The United States cut its crude oil imports from Nigeria by 62.08 per cent to 3.92 million barrels in March, the lowest monthly level since February 2016.
The latest data from the US Energy Information Administration seen by our correspondent on Friday showed that the country imported 10.03 million barrels and 10.34 million barrels in January and February, respectively. It bought as much as 13.34 million barrels in October last year.
The US purchased a total of 24.28 million barrels of Nigerian crude in the first three months of this year, down from 25.97 million barrels in the same period last year.
The import of Nigerian crude by the US rose by 48 per cent to 112.92 million barrels last year, the highest annual level in five years, up from 75.81 million barrels in 2016 and 19.86 million barrels in 2015.
US import of Nigerian crude fell from 148.48 million barrels in 2012 to 87.40 million barrels in 2013 on the back of shale oil boom, the data showed.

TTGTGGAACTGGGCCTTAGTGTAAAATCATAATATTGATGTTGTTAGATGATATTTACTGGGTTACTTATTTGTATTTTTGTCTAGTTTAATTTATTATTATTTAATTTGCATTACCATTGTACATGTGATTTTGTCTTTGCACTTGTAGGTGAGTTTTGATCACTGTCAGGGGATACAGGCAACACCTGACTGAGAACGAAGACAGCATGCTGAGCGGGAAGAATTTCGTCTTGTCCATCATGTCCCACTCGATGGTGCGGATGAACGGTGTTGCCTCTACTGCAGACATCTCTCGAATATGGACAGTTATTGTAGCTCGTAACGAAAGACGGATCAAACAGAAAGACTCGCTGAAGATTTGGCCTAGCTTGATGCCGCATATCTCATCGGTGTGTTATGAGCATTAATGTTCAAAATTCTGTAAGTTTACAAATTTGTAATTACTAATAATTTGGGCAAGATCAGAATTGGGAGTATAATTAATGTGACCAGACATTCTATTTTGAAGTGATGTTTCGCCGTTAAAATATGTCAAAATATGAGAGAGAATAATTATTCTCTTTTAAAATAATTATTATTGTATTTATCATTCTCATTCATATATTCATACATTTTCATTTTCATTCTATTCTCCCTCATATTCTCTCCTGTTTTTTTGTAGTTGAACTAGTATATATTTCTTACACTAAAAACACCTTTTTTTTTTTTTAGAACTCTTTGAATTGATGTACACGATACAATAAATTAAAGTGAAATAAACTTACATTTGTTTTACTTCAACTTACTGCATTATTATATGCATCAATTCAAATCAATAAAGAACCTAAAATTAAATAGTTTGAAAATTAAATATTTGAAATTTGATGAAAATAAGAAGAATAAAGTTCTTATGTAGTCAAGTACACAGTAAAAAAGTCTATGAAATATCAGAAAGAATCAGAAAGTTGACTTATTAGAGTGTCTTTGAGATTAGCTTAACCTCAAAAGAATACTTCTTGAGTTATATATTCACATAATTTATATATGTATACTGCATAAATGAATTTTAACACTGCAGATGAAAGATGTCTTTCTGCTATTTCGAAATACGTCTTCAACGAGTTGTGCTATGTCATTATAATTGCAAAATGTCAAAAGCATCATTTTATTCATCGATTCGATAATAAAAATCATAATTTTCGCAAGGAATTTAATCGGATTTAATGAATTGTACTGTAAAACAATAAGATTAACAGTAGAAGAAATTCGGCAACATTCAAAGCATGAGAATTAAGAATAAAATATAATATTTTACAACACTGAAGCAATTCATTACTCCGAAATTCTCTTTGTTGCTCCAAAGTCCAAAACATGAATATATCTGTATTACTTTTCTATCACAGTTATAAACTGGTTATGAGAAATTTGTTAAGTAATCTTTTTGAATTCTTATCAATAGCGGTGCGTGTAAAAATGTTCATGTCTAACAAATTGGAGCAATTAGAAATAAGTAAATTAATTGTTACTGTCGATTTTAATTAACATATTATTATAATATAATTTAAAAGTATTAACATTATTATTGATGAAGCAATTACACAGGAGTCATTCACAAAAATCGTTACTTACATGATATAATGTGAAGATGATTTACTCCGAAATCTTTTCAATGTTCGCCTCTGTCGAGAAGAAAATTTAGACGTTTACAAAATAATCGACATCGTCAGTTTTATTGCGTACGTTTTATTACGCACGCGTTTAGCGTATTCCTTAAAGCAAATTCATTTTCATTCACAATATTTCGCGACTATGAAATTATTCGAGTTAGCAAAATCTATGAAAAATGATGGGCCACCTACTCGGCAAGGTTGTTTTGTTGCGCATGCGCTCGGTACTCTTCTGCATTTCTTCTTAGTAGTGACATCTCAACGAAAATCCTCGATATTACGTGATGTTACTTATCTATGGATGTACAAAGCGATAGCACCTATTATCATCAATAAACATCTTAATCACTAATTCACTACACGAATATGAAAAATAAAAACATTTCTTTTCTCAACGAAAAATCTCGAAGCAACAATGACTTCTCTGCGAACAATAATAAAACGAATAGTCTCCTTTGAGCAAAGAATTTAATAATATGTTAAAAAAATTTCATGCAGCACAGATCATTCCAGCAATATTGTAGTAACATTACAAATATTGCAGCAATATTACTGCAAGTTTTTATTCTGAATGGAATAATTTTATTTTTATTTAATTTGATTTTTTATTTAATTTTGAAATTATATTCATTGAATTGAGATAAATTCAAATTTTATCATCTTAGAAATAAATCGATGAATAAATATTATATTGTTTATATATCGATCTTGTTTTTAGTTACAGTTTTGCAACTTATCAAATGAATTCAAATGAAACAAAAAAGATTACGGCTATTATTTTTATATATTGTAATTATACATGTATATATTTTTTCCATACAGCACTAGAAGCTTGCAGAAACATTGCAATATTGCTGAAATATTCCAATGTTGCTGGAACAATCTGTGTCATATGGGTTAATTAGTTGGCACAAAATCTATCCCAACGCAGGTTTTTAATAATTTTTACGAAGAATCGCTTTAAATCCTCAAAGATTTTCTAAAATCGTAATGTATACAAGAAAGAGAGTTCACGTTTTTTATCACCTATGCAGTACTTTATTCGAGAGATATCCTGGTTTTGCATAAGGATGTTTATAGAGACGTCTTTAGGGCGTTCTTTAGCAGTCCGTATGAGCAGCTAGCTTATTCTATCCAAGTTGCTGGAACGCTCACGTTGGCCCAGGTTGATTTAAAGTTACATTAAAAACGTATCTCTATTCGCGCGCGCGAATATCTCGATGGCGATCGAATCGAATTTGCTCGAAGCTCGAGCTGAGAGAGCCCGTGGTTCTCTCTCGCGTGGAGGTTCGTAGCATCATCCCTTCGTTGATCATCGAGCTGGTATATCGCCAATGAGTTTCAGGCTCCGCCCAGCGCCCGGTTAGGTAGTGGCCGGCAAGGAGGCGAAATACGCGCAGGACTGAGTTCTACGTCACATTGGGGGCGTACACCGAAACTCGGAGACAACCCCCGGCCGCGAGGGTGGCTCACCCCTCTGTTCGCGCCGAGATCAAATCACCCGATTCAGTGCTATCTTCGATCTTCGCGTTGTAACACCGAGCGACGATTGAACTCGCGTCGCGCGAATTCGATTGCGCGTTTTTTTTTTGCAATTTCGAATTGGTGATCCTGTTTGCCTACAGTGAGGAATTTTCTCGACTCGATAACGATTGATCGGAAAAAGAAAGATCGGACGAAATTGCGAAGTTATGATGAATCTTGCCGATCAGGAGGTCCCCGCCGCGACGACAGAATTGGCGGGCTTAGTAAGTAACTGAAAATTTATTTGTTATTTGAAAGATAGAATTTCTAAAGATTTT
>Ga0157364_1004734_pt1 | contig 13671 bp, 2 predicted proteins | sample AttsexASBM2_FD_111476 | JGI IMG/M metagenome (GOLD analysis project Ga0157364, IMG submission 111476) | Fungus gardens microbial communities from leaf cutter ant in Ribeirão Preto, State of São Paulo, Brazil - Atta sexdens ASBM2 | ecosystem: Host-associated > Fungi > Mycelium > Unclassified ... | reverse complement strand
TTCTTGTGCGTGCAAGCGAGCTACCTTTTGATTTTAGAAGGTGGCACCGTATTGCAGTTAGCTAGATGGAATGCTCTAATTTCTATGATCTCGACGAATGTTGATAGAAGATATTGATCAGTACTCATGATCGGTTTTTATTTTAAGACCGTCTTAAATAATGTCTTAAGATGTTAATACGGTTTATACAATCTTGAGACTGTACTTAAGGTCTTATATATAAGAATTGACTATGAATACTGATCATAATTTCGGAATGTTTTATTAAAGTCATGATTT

In 2014, when global oil prices started to fall from a peak of $115 per barrel, Nigeria saw a further drop in the US imports of its crude to 21.2 million barrels.
For the first time in decades, the US did not purchase any barrel of Nigerian crude in July and August 2014 and June 2015, according to the EIA data.
In 2010, the US bought as much as 358.9 million barrels from Nigeria, but slashed its imports to 280.1 million barrels in 2011.
It can be recalled that the US crude oil exports had surpassed that of Nigeria as shale oil production surged.
The EIA, the statistical arm of the US Energy Department, said the US crude oil exports rose by 582,000 barrels per day in the third week of April to an all-time record high of 2.331 million bpd.
An analysis of data obtained by newsmen from the EIA showed that the US crude oil exports averaged 1.12 million bpd last year, with the highest daily export of 1.73 million bpd recorded in October.
Light sweet Nigerian crude is very similar to the light oil produced in the US shale.
The US exports will continue to rise in the medium term, and by 2022, the country will be the fourth biggest oil exporter in the world behind Saudi Arabia, Russia and Iraq, energy consultancy, Wood Mackenzie, said at the end of January.
The US will export four million bpd of light sweet crude of API gravity of between 38 and 45 by 2022, Wood Mackenzie has estimated.
The US removed the 40-year-old restrictions on its crude exports in December 2015 following the rapid growth of its shale oil production. In 2016, the US exported an average of 520,000 bpd.